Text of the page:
Now a Scheduled Ancient Monument, John Wilkinson, the pioneering industrialist, built Penrhos Engine House in the late 18th Century, in order to house an engine to pump water from his coal mine on the site. It is thought to be the earliest surviving colliery engine house in Wales. The building was later converted into a cottage - you can still see traces of the old fireplaces, the bread oven and the pigsty!
Nearby, Wilkinson also built the 'Brymbo Bottle', a chimney used to condense fumes from the lead smelt immediately below. The lead was brought from Wilkinson's mines in nearby Minera. The Bottle was partially demolished by the army in 1962 in a training exercise.
The Penrhos Engine House (N.G.R. 32857 35322) is located 3 miles north-west of Wrexham close to the summit of land above the former Brymbo Steelworks.Historical Background
Following the death of John Wilkinson in 1808 the estate passed into the hands of trustees, for whom a set of plans of the Brymbo Colliery were prepared by William Rowe between 1809 and 1812. The longitudinal section through the colliery strata is the only document that records the working engine house, where it is clearly shown as containing a Pumping Beam Engine. Located immediately outside the northern gable wall (containing two apertures), can be seen the cylindrical back of a boiler and its adjoining chimney. The south wall, facing the shaft, clearly shows the bob platform protruding from the upper bob-wall and, most interestingly, the detail of the beam itself - a wooden beam with arch-head to which is fixed the pump rod descending into the shaft. Standing over the shaft are the tall shear legs, necessary for the raising and lowering of the pump rods and pipes into the shaft. At what date the engine had stopped working by is not known, nor is the fate that befell it, as there are no sale documents that record whether this engine was either sold-on or scrapped. We do know that by the mid nineteenth century the engine house was being lived in and remained in domestic usage until the 1950's. The building has been unoccupied for the last 40 years and has suffered the ravages of time and exposure to a harsh climate. The deterioration of the fabric of the building has accelerated in the last decade and it is more than probable that without the currently proposed restoration project the building will not last into the millennium.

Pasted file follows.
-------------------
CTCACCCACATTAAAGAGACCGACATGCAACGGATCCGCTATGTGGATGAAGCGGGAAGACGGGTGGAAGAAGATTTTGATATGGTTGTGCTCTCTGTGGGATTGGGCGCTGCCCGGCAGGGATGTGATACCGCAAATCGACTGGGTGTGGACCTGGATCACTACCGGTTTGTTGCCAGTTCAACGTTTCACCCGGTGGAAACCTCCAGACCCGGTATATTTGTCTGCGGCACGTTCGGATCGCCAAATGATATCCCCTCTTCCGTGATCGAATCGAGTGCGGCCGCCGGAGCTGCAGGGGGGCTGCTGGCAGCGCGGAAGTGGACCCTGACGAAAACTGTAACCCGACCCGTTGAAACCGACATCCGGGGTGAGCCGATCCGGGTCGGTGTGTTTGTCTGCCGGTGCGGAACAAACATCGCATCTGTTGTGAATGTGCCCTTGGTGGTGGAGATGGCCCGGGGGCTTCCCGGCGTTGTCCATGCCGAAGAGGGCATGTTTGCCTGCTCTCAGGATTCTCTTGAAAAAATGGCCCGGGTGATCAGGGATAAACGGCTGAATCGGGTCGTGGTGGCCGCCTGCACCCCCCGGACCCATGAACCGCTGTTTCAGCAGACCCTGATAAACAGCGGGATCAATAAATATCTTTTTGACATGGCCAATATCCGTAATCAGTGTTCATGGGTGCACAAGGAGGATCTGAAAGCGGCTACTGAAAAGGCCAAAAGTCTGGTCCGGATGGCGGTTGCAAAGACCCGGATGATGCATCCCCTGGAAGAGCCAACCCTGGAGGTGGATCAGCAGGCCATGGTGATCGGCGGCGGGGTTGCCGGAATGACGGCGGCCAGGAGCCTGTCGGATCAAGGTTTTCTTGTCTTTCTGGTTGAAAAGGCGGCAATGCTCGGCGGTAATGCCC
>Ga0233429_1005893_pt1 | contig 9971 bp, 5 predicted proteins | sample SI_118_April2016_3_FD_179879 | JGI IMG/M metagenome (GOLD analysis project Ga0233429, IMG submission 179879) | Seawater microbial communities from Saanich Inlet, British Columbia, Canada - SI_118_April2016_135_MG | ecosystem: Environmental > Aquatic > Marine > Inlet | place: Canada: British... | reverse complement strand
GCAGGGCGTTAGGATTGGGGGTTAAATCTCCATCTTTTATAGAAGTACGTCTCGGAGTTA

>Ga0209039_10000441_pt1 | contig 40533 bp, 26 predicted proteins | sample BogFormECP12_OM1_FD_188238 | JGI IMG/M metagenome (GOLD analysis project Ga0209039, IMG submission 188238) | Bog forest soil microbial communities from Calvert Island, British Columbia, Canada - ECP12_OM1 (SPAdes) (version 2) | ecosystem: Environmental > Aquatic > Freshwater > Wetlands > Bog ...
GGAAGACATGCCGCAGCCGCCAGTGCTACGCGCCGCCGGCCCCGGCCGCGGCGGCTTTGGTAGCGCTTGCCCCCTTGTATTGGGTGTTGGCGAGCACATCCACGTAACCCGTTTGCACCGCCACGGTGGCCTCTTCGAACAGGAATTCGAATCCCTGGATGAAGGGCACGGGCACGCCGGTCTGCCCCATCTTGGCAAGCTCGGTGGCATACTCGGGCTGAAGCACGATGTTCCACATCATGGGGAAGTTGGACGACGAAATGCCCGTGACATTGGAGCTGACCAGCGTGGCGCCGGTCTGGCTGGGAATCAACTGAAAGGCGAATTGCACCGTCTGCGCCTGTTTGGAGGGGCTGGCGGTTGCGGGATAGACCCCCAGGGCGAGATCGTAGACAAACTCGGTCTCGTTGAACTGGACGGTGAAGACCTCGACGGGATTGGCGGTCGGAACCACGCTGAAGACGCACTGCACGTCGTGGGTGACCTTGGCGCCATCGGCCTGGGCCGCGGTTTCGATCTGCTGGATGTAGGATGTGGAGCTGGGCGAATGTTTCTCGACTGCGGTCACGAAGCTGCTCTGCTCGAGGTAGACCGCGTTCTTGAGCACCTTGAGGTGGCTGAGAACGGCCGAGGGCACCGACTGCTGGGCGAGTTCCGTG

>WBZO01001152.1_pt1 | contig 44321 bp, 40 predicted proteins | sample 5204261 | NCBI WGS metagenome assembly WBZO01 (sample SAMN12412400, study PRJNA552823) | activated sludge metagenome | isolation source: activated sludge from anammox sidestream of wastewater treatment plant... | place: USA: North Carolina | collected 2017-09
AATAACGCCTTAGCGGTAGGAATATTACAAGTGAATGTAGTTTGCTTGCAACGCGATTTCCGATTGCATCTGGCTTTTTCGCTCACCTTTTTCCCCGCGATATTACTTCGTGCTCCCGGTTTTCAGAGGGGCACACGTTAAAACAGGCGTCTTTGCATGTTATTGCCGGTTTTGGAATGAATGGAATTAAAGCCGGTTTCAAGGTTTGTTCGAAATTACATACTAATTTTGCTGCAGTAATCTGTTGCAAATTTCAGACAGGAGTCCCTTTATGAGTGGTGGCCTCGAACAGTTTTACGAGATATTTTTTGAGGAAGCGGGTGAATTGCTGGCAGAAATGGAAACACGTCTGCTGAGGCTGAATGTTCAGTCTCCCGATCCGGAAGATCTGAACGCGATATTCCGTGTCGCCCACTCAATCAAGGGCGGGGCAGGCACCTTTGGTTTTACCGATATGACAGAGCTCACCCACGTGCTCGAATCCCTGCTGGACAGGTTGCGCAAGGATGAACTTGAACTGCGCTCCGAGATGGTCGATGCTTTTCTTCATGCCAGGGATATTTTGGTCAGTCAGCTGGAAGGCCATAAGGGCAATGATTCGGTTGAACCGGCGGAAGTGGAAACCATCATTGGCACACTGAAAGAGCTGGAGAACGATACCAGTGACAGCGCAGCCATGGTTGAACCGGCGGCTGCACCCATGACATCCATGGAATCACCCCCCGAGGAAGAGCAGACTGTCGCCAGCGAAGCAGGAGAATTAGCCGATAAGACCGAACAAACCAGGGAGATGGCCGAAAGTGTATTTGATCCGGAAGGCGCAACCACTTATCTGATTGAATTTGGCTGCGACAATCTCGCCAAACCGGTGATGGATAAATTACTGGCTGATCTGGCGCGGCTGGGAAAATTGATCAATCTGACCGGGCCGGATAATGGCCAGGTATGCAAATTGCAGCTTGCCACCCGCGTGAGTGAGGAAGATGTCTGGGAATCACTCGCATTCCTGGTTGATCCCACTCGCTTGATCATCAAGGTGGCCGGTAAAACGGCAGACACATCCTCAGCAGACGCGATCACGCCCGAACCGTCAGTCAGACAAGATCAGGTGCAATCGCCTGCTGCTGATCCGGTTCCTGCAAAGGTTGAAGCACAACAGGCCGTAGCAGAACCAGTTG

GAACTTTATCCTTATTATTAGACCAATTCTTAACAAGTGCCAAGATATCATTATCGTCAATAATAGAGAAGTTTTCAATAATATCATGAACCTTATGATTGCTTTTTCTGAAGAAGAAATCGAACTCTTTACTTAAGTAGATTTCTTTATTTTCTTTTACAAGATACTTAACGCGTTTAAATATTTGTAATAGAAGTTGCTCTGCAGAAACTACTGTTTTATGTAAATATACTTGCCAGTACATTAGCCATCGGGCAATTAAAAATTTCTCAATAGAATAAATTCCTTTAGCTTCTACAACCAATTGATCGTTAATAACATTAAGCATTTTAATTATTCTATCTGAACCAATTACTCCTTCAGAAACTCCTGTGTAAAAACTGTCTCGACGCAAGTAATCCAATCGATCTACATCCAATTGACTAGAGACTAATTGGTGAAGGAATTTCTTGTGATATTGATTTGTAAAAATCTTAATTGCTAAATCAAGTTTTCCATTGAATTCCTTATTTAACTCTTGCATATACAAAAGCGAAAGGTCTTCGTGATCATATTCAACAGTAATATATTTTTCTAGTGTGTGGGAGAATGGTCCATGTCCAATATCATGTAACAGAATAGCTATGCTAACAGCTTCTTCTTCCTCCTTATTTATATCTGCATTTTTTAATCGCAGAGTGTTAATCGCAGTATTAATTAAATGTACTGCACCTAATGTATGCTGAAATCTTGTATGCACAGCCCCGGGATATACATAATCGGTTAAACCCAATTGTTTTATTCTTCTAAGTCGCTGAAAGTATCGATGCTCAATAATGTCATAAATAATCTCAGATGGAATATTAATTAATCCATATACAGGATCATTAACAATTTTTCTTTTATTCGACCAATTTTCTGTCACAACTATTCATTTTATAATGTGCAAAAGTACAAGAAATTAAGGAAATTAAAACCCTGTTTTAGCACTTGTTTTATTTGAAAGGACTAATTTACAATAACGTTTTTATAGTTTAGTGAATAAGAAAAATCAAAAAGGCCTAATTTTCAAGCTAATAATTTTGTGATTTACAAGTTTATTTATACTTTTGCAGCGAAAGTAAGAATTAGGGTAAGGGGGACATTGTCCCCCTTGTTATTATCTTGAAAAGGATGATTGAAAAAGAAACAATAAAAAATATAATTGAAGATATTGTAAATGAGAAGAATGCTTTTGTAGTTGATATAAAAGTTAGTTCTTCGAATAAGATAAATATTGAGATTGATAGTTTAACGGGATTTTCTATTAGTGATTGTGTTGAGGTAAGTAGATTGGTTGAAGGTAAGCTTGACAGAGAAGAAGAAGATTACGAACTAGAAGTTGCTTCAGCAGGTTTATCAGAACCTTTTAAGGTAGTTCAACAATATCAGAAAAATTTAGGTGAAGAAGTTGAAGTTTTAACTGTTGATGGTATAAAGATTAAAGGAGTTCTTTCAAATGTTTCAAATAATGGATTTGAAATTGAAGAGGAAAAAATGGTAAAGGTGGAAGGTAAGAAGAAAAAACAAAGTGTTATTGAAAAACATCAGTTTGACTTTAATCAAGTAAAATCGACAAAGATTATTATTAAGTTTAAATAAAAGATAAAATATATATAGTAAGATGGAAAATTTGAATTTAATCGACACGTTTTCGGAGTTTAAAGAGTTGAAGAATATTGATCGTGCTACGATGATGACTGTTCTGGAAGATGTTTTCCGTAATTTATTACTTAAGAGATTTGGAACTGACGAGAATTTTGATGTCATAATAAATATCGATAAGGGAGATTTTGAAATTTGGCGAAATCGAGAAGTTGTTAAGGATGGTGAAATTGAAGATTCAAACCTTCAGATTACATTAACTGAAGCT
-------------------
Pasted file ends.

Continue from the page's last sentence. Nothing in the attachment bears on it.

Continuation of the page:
The Penrhos Engine House was scheduled as an Ancient Monument following a report by The Welsh Mines Preservation Trust on Beam Engine Houses in Wales, submitted to Cadw in 1989.
The Penrhos Engine House Project started in January 1998 and should be completed in early May. It involves the repair and reconsolidation of the remains of the Engine House and is being undertaken by building contractor Mike Salt, with funding from Cadw:Welsh Historic Monuments and Clay Colliery Company. Following the erection of the scaffolding it was found that the structure was in a very precarious condition and significant areas of the buildings masonry have had to be carefully dismantled and then re-erected. During the work a blocked fireplace flue was discovered in the south east corner which indicated the former position of the engine house fireplace, now a doorway of the cottage phase.
This phase will begin later in the Summer of 1998 and will include the construction of a small lay-by for visitors cars and an interpretation board, which will explain the history and significance of the structure. The monument officially opened to the public in the Spring of 1999.
Alan & Olja's August 2004 Visit to Brymbo
This page was last updated on: August 12, 2009
Do you have any old pictures or stories to share?
Email Me At:
Wrexham Heritage Services
look after Penrhos Engine House. The information on this webpage is
based on research carried out by staff at Wrexham Museum.